This is a promising film that fails to live up to that promise. It’s about two teenage boys in the rural south who are in love. Nathan (Stephan Bender) has just moved to town and has the caught the eye of his next door neighbor Roy (Maximillian Roeg). While they look at each other and smile as Roy drives the bus to school every day, Nathan is too shy to make a move.
One day Roy suggests they study together and soon enough they are sneaking away into the woods to make out. They get away at every opportunity even though Nathan’s mother (Diana Scarwid) and father (Thomas Jay Ryan) are always forcing him to go to church gatherings. While Roy seems to come from a stable household, Nathan often finds himself sleeping in the woods behind his house, trying to avoid his father’s sexual abuse.
When Dream Boy focuses on the burgeoning romance between Nathan and Roy it is both subtle and lyrical, as they try to deal with new feelings and must hide their interest for each other. Both Roeg and Bender are perfect, capturing the innocence and purity of their mutual longing. Unfortunately the film doesn’t trust this story enough to play it out without adding a couple of contrived distractions that bog it down in both melodrama and confusion.
The sexual abuse storyline is never fully developed and seems like a cliché (religious father abuses gay son), and as the father, Ryan is given very little to work with; he’s mostly portrayed as a monster in a white t-shirt, lurking around every corner in their house. There is also a bizarre climax in a haunted house which dominates the final twenty minutes of the film and leads to the obligatory “tragic outcome” for a gay character. If “Dream Boy” had only trusted its love story it might have been a special film instead of the confused mess that it is.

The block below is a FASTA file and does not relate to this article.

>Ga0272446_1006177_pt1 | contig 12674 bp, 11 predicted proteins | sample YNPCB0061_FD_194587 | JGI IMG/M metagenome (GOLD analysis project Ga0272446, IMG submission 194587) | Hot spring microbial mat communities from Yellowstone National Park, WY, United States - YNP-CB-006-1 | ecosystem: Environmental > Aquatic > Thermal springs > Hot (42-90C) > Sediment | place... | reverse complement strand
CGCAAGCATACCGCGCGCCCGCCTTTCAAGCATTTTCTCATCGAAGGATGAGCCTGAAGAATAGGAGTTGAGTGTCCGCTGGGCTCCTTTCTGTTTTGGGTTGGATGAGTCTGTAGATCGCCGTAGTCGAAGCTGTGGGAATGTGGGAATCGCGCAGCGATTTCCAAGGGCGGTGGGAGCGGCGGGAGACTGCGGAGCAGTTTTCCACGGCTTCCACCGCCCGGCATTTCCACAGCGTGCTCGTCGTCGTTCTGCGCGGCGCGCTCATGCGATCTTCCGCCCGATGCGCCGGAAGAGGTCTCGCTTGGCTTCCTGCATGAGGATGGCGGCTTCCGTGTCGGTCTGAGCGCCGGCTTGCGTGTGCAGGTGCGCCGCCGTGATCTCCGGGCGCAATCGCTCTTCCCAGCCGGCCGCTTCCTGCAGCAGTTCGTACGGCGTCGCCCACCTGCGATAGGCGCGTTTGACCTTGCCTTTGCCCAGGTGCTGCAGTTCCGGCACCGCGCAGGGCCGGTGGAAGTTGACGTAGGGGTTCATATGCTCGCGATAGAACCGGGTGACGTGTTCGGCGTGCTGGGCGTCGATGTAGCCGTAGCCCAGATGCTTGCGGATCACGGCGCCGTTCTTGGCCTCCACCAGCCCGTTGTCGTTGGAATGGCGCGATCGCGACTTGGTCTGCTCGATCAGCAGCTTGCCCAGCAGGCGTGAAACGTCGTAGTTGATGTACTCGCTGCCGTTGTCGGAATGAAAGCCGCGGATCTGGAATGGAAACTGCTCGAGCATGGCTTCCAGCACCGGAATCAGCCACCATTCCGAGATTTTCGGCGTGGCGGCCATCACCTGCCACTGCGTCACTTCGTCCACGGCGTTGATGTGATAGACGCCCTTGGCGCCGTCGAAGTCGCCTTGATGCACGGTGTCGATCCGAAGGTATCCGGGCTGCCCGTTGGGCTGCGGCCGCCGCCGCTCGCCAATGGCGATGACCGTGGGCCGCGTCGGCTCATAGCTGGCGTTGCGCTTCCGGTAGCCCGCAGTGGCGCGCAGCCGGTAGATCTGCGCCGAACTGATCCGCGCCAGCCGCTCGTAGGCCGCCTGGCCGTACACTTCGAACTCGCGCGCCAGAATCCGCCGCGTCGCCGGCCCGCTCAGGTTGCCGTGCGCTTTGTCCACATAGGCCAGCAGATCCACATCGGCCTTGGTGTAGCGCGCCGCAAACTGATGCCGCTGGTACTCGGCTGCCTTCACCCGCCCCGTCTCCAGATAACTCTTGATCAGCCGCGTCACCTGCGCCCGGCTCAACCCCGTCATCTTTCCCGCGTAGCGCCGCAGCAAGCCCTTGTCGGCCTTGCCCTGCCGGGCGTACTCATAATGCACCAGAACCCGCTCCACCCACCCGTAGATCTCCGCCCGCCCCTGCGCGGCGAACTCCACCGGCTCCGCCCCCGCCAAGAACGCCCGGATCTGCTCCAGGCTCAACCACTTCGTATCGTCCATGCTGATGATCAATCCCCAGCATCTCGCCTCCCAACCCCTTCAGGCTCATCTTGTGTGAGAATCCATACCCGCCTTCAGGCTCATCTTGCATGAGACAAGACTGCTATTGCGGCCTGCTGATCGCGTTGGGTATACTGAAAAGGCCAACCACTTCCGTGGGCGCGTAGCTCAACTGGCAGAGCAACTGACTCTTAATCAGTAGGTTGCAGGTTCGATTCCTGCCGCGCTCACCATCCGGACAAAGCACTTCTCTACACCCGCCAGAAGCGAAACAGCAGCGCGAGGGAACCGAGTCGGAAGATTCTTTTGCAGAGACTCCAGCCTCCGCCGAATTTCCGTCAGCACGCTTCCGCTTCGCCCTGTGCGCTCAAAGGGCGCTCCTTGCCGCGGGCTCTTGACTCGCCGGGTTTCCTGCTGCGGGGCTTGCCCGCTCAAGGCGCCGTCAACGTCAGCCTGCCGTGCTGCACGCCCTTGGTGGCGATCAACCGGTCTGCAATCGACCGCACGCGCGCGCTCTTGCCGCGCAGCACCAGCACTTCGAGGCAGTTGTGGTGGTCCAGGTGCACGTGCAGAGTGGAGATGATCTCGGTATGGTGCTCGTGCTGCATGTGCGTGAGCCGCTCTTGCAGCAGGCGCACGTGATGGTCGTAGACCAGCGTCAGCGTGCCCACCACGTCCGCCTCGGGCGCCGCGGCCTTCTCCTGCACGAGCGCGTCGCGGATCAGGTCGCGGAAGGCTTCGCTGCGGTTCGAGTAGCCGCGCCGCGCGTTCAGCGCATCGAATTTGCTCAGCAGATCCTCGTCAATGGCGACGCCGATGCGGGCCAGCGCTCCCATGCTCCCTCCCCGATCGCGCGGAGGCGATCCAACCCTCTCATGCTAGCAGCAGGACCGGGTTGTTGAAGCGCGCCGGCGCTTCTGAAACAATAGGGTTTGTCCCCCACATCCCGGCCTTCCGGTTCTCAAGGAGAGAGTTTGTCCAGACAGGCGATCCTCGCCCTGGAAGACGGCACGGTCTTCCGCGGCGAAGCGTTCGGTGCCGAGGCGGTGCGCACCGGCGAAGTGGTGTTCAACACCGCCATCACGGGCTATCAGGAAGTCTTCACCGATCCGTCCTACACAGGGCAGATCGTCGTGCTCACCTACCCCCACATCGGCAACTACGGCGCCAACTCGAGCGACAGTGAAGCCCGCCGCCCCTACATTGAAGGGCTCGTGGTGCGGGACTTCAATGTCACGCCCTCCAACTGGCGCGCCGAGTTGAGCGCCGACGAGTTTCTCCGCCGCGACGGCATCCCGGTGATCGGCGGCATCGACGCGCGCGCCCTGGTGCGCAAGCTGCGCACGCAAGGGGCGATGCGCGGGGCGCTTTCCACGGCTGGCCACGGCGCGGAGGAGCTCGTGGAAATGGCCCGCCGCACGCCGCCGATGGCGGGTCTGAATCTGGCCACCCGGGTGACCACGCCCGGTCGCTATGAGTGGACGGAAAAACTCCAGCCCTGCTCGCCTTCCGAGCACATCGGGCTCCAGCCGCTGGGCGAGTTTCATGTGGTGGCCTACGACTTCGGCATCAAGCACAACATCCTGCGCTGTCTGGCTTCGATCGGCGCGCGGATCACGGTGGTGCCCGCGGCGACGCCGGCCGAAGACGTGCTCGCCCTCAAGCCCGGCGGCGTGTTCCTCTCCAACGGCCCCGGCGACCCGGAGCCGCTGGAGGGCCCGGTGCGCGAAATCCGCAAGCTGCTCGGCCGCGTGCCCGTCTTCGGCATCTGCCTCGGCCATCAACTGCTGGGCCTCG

The Red Awn is about a man who returns to his hometown after a five year absence only to find that his wife is dead and his son has officially declared him dead. It has some quietly effective moments that mostly center around the relationship that the father must try to repair while the son rebels on an almost daily basis. The two have plenty of time to try and bond since their family business is harvesting wheat and the son must be taught the tricks of the trade. We watch as they drive their combine from one farm to another trying to get as much business as they can before the season is over. The son wants to go to college and the father must repay a debt which we learn about later in the film.
The Red Awn has to be given credit for being subtle with a sub-genre that has been covered in many films before it (I Never Sang for My Father, Life is Beautiful, etc) and not always nearly as restrained as here. However its methodical pacing is also a detriment because we never really feel the strife that has made these two men grow so distant from each other and many of the issues that have taken place in the past, not only with father and son but with the father’s deceased wife, remain unclear by the film’s end. This is one of those films that we can admire but are never drawn into and the result is that we pretty much forget it once it’s over.